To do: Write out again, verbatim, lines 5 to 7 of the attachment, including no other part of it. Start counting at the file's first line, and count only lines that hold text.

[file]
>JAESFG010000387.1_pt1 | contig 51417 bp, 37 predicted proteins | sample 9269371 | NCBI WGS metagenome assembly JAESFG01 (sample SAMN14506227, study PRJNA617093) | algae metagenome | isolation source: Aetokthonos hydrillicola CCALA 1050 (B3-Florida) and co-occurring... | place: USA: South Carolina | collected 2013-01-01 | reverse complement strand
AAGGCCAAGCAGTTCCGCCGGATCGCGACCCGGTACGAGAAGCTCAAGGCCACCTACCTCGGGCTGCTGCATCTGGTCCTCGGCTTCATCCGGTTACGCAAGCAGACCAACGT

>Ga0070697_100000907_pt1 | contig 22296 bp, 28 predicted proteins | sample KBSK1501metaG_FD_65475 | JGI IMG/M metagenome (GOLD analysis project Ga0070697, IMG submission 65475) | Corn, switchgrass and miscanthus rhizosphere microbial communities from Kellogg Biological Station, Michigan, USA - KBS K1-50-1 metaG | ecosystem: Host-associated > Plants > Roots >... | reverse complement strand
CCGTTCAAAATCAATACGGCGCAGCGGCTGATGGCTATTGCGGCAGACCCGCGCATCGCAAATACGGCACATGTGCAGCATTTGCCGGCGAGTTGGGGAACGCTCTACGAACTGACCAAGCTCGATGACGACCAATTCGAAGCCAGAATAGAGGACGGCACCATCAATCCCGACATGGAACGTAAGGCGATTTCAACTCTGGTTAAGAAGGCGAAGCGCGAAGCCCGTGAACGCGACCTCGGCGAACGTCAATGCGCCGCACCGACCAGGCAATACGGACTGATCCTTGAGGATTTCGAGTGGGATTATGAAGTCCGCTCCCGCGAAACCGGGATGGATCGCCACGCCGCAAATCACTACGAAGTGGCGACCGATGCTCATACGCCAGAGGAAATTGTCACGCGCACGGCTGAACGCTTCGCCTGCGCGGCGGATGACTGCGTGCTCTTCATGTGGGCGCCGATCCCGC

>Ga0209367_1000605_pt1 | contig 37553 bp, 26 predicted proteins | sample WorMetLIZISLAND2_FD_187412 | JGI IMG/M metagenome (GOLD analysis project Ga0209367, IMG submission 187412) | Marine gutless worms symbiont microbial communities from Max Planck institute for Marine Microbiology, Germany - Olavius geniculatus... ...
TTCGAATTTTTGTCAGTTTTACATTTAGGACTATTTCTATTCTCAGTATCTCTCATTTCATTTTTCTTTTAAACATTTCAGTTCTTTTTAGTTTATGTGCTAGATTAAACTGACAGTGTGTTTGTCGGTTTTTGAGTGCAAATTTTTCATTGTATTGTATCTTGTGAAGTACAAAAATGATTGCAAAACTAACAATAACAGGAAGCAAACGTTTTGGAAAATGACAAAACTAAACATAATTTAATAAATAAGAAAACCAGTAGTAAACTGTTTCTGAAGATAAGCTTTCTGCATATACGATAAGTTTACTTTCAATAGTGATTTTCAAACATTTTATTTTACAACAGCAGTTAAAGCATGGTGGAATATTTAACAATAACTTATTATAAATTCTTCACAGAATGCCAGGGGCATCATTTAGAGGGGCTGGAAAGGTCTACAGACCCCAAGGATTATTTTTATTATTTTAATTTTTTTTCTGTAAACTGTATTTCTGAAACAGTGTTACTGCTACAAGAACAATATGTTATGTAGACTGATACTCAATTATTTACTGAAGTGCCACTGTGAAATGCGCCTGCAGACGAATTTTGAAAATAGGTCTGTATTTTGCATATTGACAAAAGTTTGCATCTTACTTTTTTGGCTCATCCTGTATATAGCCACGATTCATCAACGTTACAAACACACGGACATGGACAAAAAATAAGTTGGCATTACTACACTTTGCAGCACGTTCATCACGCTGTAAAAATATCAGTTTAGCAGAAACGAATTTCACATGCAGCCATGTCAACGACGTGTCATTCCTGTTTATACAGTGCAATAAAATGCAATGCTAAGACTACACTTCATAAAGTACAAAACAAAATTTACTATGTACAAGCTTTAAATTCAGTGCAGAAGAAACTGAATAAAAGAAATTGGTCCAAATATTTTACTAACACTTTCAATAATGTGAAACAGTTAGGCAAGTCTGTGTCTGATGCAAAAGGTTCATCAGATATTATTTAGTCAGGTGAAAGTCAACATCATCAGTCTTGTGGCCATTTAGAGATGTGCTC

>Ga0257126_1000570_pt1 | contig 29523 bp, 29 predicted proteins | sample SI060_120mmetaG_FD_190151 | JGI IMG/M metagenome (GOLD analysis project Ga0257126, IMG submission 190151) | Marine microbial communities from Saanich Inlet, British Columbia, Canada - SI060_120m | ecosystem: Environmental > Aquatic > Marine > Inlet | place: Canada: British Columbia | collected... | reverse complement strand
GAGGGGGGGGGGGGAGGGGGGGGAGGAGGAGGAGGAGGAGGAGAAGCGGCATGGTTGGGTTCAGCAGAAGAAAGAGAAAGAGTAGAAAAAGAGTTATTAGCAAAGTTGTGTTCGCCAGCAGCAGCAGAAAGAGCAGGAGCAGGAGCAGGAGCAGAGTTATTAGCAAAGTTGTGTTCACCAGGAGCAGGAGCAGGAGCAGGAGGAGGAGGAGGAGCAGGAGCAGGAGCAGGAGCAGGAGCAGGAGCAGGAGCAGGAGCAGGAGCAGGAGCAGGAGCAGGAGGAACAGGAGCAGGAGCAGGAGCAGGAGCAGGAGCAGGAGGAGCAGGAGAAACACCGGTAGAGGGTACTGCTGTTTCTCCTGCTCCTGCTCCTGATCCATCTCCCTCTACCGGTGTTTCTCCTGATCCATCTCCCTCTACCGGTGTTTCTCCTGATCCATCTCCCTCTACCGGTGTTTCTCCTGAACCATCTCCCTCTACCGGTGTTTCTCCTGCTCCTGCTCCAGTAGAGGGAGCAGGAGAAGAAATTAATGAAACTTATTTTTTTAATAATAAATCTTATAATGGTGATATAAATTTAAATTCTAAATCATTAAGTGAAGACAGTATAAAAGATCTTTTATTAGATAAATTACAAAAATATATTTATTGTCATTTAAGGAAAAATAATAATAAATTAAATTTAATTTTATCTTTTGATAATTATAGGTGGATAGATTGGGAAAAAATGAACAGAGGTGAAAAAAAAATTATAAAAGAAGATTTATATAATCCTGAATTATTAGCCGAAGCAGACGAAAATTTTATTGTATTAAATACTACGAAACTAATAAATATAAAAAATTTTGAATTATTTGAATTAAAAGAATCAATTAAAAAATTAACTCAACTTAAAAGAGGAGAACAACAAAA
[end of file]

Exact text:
>Ga0209367_1000605_pt1 | contig 37553 bp, 26 predicted proteins | sample WorMetLIZISLAND2_FD_187412 | JGI IMG/M metagenome (GOLD analysis project Ga0209367, IMG submission 187412) | Marine gutless worms symbiont microbial communities from Max Planck institute for Marine Microbiology, Germany - Olavius geniculatus... ...
TTCGAATTTTTGTCAGTTTTACATTTAGGACTATTTCTATTCTCAGTATCTCTCATTTCATTTTTCTTTTAAACATTTCAGTTCTTTTTAGTTTATGTGCTAGATTAAACTGACAGTGTGTTTGTCGGTTTTTGAGTGCAAATTTTTCATTGTATTGTATCTTGTGAAGTACAAAAATGATTGCAAAACTAACAATAACAGGAAGCAAACGTTTTGGAAAATGACAAAACTAAACATAATTTAATAAATAAGAAAACCAGTAGTAAACTGTTTCTGAAGATAAGCTTTCTGCATATACGATAAGTTTACTTTCAATAGTGATTTTCAAACATTTTATTTTACAACAGCAGTTAAAGCATGGTGGAATATTTAACAATAACTTATTATAAATTCTTCACAGAATGCCAGGGGCATCATTTAGAGGGGCTGGAAAGGTCTACAGACCCCAAGGATTATTTTTATTATTTTAATTTTTTTTCTGTAAACTGTATTTCTGAAACAGTGTTACTGCTACAAGAACAATATGTTATGTAGACTGATACTCAATTATTTACTGAAGTGCCACTGTGAAATGCGCCTGCAGACGAATTTTGAAAATAGGTCTGTATTTTGCATATTGACAAAAGTTTGCATCTTACTTTTTTGGCTCATCCTGTATATAGCCACGATTCATCAACGTTACAAACACACGGACATGGACAAAAAATAAGTTGGCATTACTACACTTTGCAGCACGTTCATCACGCTGTAAAAATATCAGTTTAGCAGAAACGAATTTCACATGCAGCCATGTCAACGACGTGTCATTCCTGTTTATACAGTGCAATAAAATGCAATGCTAAGACTACACTTCATAAAGTACAAAACAAAATTTACTATGTACAAGCTTTAAATTCAGTGCAGAAGAAACTGAATAAAAGAAATTGGTCCAAATATTTTACTAACACTTTCAATAATGTGAAACAGTTAGGCAAGTCTGTGTCTGATGCAAAAGGTTCATCAGATATTATTTAGTCAGGTGAAAGTCAACATCATCAGTCTTGTGGCCATTTAGAGATGTGCTC

>Ga0257126_1000570_pt1 | contig 29523 bp, 29 predicted proteins | sample SI060_120mmetaG_FD_190151 | JGI IMG/M metagenome (GOLD analysis project Ga0257126, IMG submission 190151) | Marine microbial communities from Saanich Inlet, British Columbia, Canada - SI060_120m | ecosystem: Environmental > Aquatic > Marine > Inlet | place: Canada: British Columbia | collected... | reverse complement strand